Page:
The last time the New Madrid fault really shook, Missouri wasn’t a state yet. It wasn’t even a territory. President James Madison was in the White House.
And he thought someone was trying to break in.
“When we had this event in 1811, it was strong enough to make the Mississippi River run backwards,” says Jackson County Emergency Manager Mike Curry. “It rang church bells in Boston, Massachusetts.”
The New Madrid Seismic Zone – a fault line running through Missouri’s bootheel – is overdue for a big earthquake. Historically, there’s been one every 200 years. Curry says with certainty another will happen before 2040.
A magnitude 7.0 earthquake could destroy everything in eastern Missouri.
“An earthquake in the center part of the state is much more violent and much more potential energy released than the same number in California,” says Curry, who when – not if – it happens will be in charge of sheltering thousands of evacuees from St. Louis in Jackson County.
On Wednesday, Curry oversaw a multistate emergency preparedness drill that included the Missouri Department of Public Safety and the Federal Emergency Management Agency.
At Crown Pointe Church in Lee’s Summit, participating agencies helped process volunteers pretending to be evacuees from St. Louis. A nurse asked a woman with an infant a series of questions to assess her health needs.
Was she sick? Was the baby sick? Did she need an EpiPen, or perhaps diabetes maintenance medicines? No, no, no. The woman was sent to the next station.
Curry says he hopes Wednesday’s drill will help participants develop the “muscle memory” they’ll need someday in an actual emergency. FEMA is also testing out new wristbands that could help reunite people, pets and luggage.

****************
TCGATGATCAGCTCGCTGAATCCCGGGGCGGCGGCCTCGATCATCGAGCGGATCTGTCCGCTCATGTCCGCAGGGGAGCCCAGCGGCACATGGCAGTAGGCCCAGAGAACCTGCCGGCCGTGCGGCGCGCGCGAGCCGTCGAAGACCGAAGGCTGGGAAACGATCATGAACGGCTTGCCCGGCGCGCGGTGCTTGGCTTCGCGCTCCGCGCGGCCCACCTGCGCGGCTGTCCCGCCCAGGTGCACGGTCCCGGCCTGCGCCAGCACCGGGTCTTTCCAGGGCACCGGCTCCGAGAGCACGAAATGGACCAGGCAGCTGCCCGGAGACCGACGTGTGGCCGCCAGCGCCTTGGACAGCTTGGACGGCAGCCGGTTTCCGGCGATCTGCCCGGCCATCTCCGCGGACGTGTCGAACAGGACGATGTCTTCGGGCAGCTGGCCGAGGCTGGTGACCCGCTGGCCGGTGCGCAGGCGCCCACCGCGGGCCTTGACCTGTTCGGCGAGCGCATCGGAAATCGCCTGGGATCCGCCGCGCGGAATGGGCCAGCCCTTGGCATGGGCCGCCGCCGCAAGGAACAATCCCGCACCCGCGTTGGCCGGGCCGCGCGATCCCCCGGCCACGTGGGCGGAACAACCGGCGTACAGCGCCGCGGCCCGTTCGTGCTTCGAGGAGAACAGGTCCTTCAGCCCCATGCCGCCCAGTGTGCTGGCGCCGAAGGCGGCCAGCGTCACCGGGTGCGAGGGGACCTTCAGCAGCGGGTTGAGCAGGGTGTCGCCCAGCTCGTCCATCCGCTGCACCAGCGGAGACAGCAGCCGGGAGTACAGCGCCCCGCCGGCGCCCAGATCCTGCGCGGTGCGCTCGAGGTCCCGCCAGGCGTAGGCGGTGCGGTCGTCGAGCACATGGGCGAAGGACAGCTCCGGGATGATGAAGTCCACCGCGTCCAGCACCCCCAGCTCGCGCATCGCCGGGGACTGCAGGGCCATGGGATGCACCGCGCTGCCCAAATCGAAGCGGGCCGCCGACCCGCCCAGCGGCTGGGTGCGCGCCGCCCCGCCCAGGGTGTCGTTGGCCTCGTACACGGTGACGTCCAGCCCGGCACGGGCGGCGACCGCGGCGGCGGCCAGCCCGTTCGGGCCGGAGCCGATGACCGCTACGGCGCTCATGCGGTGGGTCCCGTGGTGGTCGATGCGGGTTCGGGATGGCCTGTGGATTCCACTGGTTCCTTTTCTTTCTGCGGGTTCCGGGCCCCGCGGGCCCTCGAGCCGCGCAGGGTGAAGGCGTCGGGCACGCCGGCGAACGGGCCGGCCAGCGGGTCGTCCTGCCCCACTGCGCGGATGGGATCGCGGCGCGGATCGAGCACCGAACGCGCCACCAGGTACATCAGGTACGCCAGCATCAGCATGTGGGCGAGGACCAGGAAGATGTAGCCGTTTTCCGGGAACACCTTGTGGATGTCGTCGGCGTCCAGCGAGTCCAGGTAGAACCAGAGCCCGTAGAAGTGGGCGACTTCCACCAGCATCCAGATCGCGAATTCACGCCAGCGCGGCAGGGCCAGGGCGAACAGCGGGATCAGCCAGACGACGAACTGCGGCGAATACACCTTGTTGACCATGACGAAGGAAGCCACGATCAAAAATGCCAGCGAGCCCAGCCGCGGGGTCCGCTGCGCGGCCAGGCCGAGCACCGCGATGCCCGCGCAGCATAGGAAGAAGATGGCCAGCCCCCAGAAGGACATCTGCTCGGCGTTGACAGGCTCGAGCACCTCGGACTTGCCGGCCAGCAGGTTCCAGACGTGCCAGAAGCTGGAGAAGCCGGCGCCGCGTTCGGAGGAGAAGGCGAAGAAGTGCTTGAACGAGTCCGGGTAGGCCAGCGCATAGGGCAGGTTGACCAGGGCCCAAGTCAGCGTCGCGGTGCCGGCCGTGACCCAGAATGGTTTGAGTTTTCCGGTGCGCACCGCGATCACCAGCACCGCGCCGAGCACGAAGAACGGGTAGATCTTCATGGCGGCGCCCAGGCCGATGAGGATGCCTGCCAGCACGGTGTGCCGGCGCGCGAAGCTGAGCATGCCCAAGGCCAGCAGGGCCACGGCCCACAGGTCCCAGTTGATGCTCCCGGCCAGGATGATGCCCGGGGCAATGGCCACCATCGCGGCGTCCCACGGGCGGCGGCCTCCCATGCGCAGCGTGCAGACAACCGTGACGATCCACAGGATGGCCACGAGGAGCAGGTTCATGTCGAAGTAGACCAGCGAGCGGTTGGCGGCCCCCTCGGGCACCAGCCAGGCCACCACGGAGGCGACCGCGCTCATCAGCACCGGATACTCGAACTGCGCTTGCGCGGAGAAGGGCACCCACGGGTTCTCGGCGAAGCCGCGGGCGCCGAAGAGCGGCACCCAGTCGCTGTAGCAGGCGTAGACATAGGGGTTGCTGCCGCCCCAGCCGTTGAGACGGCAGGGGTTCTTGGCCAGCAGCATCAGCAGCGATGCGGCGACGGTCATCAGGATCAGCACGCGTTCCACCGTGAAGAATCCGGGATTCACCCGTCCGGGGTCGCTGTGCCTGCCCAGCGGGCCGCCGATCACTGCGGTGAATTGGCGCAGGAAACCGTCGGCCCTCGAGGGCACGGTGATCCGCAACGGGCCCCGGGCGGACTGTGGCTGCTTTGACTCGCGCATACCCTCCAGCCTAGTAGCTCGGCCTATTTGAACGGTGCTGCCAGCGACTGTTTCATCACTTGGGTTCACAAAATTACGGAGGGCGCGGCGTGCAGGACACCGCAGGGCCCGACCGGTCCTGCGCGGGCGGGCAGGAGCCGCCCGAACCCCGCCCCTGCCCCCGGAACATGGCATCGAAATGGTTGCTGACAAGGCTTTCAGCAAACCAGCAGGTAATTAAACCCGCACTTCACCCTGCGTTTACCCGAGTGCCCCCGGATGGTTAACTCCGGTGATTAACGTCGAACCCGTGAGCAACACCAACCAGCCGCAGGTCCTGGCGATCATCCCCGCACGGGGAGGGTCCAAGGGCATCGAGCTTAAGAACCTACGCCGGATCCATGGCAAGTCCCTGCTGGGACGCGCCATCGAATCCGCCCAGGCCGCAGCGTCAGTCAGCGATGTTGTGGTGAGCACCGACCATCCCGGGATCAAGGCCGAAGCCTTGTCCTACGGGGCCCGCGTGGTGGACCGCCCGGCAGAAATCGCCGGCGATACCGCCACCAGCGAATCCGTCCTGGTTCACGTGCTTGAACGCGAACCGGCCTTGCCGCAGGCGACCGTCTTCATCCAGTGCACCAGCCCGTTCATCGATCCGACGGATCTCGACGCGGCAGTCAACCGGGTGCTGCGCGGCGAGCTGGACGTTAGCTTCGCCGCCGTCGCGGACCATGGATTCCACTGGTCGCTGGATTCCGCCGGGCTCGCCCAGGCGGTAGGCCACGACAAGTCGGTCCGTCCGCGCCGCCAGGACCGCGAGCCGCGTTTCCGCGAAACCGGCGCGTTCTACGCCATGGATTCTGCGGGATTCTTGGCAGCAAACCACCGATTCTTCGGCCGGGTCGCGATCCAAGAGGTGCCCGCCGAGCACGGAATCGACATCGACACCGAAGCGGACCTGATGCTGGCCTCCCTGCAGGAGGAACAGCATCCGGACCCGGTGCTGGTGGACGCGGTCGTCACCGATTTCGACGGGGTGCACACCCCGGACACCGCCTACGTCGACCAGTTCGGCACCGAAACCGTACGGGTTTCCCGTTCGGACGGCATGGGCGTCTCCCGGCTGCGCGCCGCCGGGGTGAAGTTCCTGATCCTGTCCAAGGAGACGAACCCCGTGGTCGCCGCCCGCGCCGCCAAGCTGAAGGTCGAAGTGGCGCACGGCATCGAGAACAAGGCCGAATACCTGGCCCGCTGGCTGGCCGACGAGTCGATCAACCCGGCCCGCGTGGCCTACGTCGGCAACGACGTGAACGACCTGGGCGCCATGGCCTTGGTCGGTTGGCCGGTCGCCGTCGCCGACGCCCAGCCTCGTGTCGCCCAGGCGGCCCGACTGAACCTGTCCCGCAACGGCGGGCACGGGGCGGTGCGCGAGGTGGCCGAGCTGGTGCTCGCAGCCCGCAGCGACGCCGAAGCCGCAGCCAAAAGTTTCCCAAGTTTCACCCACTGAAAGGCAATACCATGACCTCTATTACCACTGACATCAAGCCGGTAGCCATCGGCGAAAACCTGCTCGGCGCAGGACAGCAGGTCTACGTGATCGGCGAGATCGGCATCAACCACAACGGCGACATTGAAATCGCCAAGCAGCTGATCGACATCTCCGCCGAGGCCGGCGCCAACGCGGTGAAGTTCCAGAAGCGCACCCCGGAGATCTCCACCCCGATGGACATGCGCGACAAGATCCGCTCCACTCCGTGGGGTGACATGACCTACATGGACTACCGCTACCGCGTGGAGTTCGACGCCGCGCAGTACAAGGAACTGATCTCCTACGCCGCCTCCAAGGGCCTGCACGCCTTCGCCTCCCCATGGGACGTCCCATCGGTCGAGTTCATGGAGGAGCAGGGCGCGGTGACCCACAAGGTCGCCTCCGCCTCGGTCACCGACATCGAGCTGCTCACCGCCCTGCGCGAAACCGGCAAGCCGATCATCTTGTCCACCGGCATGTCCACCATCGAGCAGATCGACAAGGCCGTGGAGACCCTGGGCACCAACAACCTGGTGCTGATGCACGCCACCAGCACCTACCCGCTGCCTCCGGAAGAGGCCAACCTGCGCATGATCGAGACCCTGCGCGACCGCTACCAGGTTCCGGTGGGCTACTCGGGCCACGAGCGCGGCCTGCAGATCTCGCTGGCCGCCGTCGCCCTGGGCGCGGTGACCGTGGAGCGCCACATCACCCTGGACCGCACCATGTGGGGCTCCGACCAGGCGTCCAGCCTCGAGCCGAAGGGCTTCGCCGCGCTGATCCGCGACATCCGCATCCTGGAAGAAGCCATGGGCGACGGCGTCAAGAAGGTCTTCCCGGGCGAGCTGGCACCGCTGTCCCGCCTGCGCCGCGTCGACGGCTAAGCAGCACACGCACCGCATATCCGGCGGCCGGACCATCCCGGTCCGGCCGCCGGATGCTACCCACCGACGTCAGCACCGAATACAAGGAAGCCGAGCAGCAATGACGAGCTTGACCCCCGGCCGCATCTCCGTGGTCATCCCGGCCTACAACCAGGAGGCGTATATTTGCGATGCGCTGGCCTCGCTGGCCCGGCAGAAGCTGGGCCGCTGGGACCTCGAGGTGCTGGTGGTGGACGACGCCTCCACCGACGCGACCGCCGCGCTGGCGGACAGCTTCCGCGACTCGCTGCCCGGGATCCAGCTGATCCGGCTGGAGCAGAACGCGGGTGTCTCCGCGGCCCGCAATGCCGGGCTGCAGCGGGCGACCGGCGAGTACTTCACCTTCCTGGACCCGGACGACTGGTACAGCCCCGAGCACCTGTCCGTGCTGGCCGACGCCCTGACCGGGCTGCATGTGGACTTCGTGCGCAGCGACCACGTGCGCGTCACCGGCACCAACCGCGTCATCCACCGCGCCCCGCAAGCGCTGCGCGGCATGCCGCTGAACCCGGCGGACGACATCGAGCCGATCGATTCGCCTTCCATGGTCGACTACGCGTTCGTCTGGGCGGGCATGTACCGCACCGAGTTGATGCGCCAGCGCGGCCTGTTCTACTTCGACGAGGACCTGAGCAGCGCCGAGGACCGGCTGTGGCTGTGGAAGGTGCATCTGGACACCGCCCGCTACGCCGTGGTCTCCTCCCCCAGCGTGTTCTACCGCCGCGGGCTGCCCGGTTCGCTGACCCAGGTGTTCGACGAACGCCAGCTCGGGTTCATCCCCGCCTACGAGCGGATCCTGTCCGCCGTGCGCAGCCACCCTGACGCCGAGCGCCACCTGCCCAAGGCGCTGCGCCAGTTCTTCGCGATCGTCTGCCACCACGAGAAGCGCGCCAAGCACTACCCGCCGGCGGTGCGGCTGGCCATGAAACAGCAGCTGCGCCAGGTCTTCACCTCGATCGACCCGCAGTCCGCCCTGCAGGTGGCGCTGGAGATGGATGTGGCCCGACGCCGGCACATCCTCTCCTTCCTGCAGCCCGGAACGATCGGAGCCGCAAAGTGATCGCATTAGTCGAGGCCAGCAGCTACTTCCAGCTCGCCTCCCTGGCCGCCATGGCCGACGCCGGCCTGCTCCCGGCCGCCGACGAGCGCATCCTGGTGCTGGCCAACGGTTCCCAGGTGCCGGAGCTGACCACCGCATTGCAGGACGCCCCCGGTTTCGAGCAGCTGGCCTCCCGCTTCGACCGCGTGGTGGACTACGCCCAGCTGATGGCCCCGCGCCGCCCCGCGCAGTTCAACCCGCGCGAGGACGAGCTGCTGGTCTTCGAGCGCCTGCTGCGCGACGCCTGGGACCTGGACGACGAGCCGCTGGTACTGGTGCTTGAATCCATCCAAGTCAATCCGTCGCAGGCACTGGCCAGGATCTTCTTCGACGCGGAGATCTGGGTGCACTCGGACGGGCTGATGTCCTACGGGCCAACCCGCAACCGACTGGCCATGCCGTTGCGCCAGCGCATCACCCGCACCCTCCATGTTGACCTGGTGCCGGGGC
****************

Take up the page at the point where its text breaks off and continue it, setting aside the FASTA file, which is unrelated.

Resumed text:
“Emergency managers are really well-trained on evacuation out,” Curry says. “Receiving evacuees in is a new ballgame.”
A major earthquake could displace 300,000 people. Most of them would head here.
“They cannot cross over the rivers because the bridges will be inoperable,” Curry says. “They can’t go east. They can’t go to Illinois, Kentucky, Tennessee.”
Though an earthquake in Southeastern Missouri has the potential to shake Kansas City, the metro would likely be spared significant damage. Still, Curry says people should prepare for major supply lines to be cut off. He expects Interstate 70 will closed, with Highways 50 and 65 bearing the brunt of evacuee traffic.
“I’m not a preppy. I’m not one of those guys that lives in the wilderness,” he says. “But how do you get gasoline? How do you get gas and bread?”
Curry recommends all families put up enough provisions and water – a gallon per person per day – for two weeks. If it sounds like overkill, Curry says, then just consider the recent flooding in Louisiana.
No one expected that to happen, either.
Elle Moxley is a reporter for KCUR. You can reach her on Twitter @ellemoxley.